I’m in Napa and Sonoma for the next few days–away from the comforts of my books and desktop that usually fuel my posts.
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At Domaine Carneros, I greatly appreciated that they were able to squeeze us in without an appointment. They sat us in a dining area with a menu of tasting option, glass pours and small bites.
My wife went for the bubbles flight (of course) while I had a glass pour of their prestige cuvee, the 2013 Le Rêve. The attendant was helpful enough, explaining briefly the grape varieties in each cuvee and the aging. He did stumble a bit in the sweetness scale–describing demi-sec as “half-sweet” and telling us that if we ever see a bottle labeled as sec that it would be “twice as sweet” as a demi-sec. (Yeah, no.)
But I wasn’t in the mood to be that person so I let him finish his spiel before going off to tend to other guests.
It was then that we noticed how utterly useless the tasting mat that came with my wife’s flight was.
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What use is this? I guess I should have had a pen and paper ready to take notes when the attendant was dropping off the wine.
There is not one shred of useful information on this tasting mat. Just marketing blurbs telling me what they think I’m drinking instead of details about what I’m actually drinking.
It would have been extremely helpful to have some worthwhile information about the wines as we compared and contrast. Grape varieties? Vineyard source? Blend percentages? Dosage? Farming style? Bueller?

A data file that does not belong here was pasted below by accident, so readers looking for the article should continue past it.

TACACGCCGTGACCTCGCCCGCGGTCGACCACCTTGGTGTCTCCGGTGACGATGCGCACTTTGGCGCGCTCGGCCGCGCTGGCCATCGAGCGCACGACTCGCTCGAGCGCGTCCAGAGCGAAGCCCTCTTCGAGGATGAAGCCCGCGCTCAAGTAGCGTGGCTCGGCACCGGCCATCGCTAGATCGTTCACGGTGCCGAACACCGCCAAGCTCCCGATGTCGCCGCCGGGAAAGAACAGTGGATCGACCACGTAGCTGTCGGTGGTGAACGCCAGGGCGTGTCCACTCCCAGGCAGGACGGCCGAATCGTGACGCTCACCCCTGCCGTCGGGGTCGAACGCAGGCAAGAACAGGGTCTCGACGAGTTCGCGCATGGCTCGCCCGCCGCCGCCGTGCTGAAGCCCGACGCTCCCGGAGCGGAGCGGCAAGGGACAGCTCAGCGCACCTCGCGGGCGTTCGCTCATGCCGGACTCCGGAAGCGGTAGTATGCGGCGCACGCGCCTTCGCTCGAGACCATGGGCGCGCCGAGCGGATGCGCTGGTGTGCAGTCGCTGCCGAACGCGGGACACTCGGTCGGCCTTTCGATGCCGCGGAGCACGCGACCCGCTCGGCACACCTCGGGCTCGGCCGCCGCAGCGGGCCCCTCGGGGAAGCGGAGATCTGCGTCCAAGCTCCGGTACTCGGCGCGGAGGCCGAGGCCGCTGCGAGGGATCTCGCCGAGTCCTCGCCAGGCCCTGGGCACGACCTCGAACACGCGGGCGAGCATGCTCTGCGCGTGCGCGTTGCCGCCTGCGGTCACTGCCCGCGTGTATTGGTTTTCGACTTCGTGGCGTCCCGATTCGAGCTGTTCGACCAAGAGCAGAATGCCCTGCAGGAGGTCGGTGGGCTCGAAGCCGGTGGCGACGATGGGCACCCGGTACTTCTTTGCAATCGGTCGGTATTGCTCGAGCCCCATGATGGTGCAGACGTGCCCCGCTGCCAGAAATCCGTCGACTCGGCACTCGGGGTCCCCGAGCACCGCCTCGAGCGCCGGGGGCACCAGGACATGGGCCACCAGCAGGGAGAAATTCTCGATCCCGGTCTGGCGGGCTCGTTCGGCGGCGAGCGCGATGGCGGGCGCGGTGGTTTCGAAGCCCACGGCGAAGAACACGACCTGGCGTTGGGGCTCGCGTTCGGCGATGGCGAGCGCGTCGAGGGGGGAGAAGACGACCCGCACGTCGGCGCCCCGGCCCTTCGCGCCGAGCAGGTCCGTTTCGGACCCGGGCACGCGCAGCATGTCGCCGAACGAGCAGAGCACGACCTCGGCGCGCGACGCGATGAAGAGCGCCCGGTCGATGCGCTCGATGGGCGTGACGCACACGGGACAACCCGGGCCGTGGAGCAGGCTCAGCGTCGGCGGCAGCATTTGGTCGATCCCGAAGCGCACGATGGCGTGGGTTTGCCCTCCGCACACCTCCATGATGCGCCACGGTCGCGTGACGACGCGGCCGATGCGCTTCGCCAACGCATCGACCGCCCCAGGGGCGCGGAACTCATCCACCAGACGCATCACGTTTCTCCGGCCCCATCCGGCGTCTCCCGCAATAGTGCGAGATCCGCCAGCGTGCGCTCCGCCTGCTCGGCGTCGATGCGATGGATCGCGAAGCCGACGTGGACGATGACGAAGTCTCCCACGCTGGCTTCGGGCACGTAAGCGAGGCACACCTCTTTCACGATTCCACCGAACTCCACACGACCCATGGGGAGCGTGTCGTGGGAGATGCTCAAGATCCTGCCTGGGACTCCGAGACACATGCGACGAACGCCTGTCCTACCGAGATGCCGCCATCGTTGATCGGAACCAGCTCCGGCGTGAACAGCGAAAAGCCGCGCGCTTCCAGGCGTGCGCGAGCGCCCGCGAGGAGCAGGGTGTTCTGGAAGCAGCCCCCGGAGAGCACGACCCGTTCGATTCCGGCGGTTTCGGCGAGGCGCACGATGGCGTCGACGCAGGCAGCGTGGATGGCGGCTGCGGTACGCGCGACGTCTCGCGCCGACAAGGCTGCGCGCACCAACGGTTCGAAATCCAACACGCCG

It really felt more like pandering than anything else. And it was world’s apart to the back label of the 2016 Once and Future Mataro from the Oakley Road Vineyard in Contra Costa.
Can this be the “Once and Future” for all wine labels, pretty please?
The only thing missing is farming practices. But I absolutely love this approach. Here is a back label that doesn’t take the intelligence or curiosity of its customers for granted.
Yeah, there is a lot of info here that many folks won’t care about. It takes a certain type of geek to get excited about 8×8 head pruning. But it is all hidden away on the back of the bottle to where it is there if you want it and out of the way if you don’t.
And it is far and away better than pandering, marketing gobbly gook telling you to taste “refreshing aromas of lemon zest, grapefruit, golden hay and a floral note reminiscent of the delicate grape flower.”